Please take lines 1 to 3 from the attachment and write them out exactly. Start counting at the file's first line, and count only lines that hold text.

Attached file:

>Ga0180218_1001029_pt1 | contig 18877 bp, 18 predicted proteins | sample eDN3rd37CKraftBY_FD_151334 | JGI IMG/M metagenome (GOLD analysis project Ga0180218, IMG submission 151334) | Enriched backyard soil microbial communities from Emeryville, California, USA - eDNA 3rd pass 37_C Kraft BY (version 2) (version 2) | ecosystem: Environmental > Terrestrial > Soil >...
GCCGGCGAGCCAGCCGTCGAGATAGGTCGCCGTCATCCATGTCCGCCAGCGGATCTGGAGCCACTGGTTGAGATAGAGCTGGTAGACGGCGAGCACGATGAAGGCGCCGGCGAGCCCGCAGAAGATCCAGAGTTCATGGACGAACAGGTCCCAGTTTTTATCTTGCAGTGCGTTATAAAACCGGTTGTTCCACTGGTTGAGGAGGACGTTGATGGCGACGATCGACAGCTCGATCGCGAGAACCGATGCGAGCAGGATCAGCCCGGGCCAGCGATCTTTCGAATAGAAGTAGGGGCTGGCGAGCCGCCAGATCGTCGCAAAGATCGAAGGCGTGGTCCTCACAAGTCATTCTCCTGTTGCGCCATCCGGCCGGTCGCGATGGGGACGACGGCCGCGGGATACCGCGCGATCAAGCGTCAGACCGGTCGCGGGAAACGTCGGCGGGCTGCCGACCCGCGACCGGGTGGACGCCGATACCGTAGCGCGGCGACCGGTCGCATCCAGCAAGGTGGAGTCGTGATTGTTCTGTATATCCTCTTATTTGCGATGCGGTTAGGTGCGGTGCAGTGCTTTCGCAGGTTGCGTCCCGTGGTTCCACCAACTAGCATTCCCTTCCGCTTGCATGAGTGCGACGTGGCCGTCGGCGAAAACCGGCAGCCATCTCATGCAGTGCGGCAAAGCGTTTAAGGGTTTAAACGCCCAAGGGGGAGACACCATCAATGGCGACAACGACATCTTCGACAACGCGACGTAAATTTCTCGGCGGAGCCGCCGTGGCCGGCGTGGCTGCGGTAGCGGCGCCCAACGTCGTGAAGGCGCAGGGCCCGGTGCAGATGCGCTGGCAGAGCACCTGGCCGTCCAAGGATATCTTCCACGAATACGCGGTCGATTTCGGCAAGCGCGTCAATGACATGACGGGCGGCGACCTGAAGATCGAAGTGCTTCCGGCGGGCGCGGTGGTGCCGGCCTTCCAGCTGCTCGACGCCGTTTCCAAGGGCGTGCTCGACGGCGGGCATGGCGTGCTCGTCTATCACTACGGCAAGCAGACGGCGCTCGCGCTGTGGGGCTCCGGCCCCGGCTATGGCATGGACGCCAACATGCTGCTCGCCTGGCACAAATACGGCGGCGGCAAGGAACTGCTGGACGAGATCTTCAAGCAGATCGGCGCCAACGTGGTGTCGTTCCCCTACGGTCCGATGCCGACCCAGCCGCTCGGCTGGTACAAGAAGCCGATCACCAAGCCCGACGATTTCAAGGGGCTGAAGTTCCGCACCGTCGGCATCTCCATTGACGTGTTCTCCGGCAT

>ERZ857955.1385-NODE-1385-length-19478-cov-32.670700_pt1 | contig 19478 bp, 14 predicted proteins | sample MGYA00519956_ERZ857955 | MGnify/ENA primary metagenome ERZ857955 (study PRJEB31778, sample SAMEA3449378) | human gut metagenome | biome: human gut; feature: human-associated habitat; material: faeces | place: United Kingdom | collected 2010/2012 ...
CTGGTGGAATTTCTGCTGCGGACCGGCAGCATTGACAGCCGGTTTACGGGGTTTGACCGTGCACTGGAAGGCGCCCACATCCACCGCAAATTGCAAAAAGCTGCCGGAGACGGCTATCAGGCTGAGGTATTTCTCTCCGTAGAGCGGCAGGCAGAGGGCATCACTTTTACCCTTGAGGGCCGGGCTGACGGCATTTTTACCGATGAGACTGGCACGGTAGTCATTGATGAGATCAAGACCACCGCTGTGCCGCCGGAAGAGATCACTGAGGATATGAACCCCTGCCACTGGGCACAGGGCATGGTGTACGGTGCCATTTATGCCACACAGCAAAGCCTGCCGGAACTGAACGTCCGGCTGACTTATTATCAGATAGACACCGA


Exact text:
>Ga0180218_1001029_pt1 | contig 18877 bp, 18 predicted proteins | sample eDN3rd37CKraftBY_FD_151334 | JGI IMG/M metagenome (GOLD analysis project Ga0180218, IMG submission 151334) | Enriched backyard soil microbial communities from Emeryville, California, USA - eDNA 3rd pass 37_C Kraft BY (version 2) (version 2) | ecosystem: Environmental > Terrestrial > Soil >...
GCCGGCGAGCCAGCCGTCGAGATAGGTCGCCGTCATCCATGTCCGCCAGCGGATCTGGAGCCACTGGTTGAGATAGAGCTGGTAGACGGCGAGCACGATGAAGGCGCCGGCGAGCCCGCAGAAGATCCAGAGTTCATGGACGAACAGGTCCCAGTTTTTATCTTGCAGTGCGTTATAAAACCGGTTGTTCCACTGGTTGAGGAGGACGTTGATGGCGACGATCGACAGCTCGATCGCGAGAACCGATGCGAGCAGGATCAGCCCGGGCCAGCGATCTTTCGAATAGAAGTAGGGGCTGGCGAGCCGCCAGATCGTCGCAAAGATCGAAGGCGTGGTCCTCACAAGTCATTCTCCTGTTGCGCCATCCGGCCGGTCGCGATGGGGACGACGGCCGCGGGATACCGCGCGATCAAGCGTCAGACCGGTCGCGGGAAACGTCGGCGGGCTGCCGACCCGCGACCGGGTGGACGCCGATACCGTAGCGCGGCGACCGGTCGCATCCAGCAAGGTGGAGTCGTGATTGTTCTGTATATCCTCTTATTTGCGATGCGGTTAGGTGCGGTGCAGTGCTTTCGCAGGTTGCGTCCCGTGGTTCCACCAACTAGCATTCCCTTCCGCTTGCATGAGTGCGACGTGGCCGTCGGCGAAAACCGGCAGCCATCTCATGCAGTGCGGCAAAGCGTTTAAGGGTTTAAACGCCCAAGGGGGAGACACCATCAATGGCGACAACGACATCTTCGACAACGCGACGTAAATTTCTCGGCGGAGCCGCCGTGGCCGGCGTGGCTGCGGTAGCGGCGCCCAACGTCGTGAAGGCGCAGGGCCCGGTGCAGATGCGCTGGCAGAGCACCTGGCCGTCCAAGGATATCTTCCACGAATACGCGGTCGATTTCGGCAAGCGCGTCAATGACATGACGGGCGGCGACCTGAAGATCGAAGTGCTTCCGGCGGGCGCGGTGGTGCCGGCCTTCCAGCTGCTCGACGCCGTTTCCAAGGGCGTGCTCGACGGCGGGCATGGCGTGCTCGTCTATCACTACGGCAAGCAGACGGCGCTCGCGCTGTGGGGCTCCGGCCCCGGCTATGGCATGGACGCCAACATGCTGCTCGCCTGGCACAAATACGGCGGCGGCAAGGAACTGCTGGACGAGATCTTCAAGCAGATCGGCGCCAACGTGGTGTCGTTCCCCTACGGTCCGATGCCGACCCAGCCGCTCGGCTGGTACAAGAAGCCGATCACCAAGCCCGACGATTTCAAGGGGCTGAAGTTCCGCACCGTCGGCATCTCCATTGACGTGTTCTCCGGCAT

>ERZ857955.1385-NODE-1385-length-19478-cov-32.670700_pt1 | contig 19478 bp, 14 predicted proteins | sample MGYA00519956_ERZ857955 | MGnify/ENA primary metagenome ERZ857955 (study PRJEB31778, sample SAMEA3449378) | human gut metagenome | biome: human gut; feature: human-associated habitat; material: faeces | place: United Kingdom | collected 2010/2012 ...